Wednesday, July 25, 2012

Flirting With The Devil

I'm in Connecticut.  It's my state.  In third grade I did a report on Connecticut and I memorized all the state facts.  Before this report, I had not heard of Connecticut before.  I kind of think it's an ugly name, and there's not an amazing landmark here I've always wanted to see, but it's my state that I had to research and I'm very happy to FINALLY be visiting it.  Yes, this week I've been to Rhode Island and Connecticut, two states I've never been to before.  It reminds me of the book, A Wrinkle In Time, and of all things New England.  I unfortunately can't eat any of the clam chowder because it is thickened with flour.

Today on my phone I read two different articles at Yahoo News about people in Connecticut and very large lobsters.  One woman won a 29 lb lobster in an auction and she donated it to an aquarium.  Then another dude purchased a 19 lb lobster named Lucky Larry and set him free in the ocean.  What's with all of the lobster sympathy all of a sudden?

When I lived in Mt Pleasant, MI, I would pick out the lobsters in Meijer that I wanted to buy and tell Josh that I wanted to set them free in the Chippewa River.  That'd never work!  The river isn't salty.

Do you know what one of the best parts of travelling is?  It's sitting at the hotel bar and talking to whatever stranger is also sitting there.  I don't do it every time, but when I do, I always have a great time.  It's sort of like a mini-adventure.  Who's going to be there? What's their job? What will they teach you?  Today I met a pretty boring guy who is a software consultant and knows about building parts for airplanes.  He was very nice, but none too interesting.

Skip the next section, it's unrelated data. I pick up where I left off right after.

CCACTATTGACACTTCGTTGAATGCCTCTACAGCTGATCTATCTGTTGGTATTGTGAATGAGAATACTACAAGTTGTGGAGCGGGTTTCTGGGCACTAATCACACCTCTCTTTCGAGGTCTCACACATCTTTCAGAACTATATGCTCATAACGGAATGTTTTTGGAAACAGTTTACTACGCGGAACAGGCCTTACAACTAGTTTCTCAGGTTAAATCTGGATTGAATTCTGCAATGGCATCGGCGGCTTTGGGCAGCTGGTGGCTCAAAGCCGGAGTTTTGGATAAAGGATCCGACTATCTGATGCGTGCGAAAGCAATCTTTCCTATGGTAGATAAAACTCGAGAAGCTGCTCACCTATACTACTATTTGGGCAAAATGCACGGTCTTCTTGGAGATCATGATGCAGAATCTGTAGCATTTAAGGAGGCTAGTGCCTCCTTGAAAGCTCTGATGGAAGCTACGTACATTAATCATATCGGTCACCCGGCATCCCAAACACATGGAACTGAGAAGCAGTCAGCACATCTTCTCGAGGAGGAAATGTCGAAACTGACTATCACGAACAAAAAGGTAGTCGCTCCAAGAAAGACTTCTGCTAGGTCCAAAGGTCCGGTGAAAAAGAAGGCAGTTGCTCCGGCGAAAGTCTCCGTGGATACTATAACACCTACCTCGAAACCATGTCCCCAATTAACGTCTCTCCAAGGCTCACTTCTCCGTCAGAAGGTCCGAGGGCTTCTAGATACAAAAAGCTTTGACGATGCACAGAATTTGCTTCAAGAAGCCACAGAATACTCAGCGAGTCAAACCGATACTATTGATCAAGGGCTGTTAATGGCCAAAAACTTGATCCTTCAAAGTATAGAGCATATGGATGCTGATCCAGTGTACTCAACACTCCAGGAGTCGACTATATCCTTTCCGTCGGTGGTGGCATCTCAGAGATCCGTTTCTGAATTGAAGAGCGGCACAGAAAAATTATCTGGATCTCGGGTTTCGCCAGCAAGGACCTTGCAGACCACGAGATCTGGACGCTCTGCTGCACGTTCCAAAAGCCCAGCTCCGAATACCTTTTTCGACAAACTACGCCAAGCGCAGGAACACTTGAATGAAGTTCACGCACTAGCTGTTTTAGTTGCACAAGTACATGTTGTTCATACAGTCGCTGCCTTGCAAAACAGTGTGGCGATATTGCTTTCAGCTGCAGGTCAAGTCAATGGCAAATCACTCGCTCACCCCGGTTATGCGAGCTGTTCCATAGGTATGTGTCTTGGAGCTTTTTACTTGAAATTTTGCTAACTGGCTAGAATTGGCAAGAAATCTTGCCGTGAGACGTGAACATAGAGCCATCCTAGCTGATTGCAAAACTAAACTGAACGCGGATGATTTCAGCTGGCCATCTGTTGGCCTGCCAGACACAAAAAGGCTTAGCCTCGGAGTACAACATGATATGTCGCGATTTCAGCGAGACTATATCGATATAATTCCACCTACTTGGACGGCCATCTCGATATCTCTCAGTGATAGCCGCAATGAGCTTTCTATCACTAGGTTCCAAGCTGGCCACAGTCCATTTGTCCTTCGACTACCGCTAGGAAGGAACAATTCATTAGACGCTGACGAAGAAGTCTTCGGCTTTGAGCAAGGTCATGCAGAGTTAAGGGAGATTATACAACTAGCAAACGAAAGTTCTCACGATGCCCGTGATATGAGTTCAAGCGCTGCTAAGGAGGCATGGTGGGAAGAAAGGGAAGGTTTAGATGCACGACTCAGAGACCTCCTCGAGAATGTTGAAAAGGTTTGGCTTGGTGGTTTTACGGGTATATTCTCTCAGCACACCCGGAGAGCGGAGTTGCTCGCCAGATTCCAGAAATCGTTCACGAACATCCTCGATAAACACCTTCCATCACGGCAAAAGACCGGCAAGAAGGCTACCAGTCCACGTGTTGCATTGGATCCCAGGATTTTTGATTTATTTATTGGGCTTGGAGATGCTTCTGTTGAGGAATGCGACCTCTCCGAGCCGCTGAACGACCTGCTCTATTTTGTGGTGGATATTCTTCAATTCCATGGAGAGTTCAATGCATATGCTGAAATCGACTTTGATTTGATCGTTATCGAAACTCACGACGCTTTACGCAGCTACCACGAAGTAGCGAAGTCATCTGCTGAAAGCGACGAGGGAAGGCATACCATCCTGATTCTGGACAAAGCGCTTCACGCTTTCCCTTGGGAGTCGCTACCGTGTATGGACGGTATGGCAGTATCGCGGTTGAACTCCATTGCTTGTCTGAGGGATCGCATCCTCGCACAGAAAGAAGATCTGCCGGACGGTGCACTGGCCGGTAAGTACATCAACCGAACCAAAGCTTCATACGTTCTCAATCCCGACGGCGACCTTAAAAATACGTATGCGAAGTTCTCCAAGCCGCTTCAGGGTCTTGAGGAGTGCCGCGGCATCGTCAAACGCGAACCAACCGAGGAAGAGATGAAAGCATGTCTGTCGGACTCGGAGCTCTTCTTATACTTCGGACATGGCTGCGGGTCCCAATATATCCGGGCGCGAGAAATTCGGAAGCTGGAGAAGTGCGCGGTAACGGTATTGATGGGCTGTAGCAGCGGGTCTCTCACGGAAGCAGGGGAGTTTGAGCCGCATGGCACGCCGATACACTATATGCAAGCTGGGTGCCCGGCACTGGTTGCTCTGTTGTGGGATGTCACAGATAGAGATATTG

I toured a Monsanto Seed Transformation Laboratory today.  It was pretty darn amazing.  I think since I was with the government, they tried very very very very very very ( I can't stress how hard they tried) hard to seem legit and responsible and good.  Not that I dont' think they aren't.  Their work wouldn't turn out right and they wouldn't be as powerful as they are without their strong sense of responsibility, but I still don't trust them.  They are responsible in their science...very excellent lab procedures.  But science doesn't work with ethics.  You can not apply the scientific method to ethics.  And ethically, is genetically modified seed good?  I don't know.  In some ways yes.  They mentioned in their pre-tour talk all the things I've been reading about, lack of water, less space, and growing population.  Farmers are going to have to produce twice as much food in less land than they are now by 2030 to sustain Earth's human population.  Without Monsanto and their technology biology, farmers wouldn't be able to do that.  But they don't factor taste or nutrients into their seed modifications.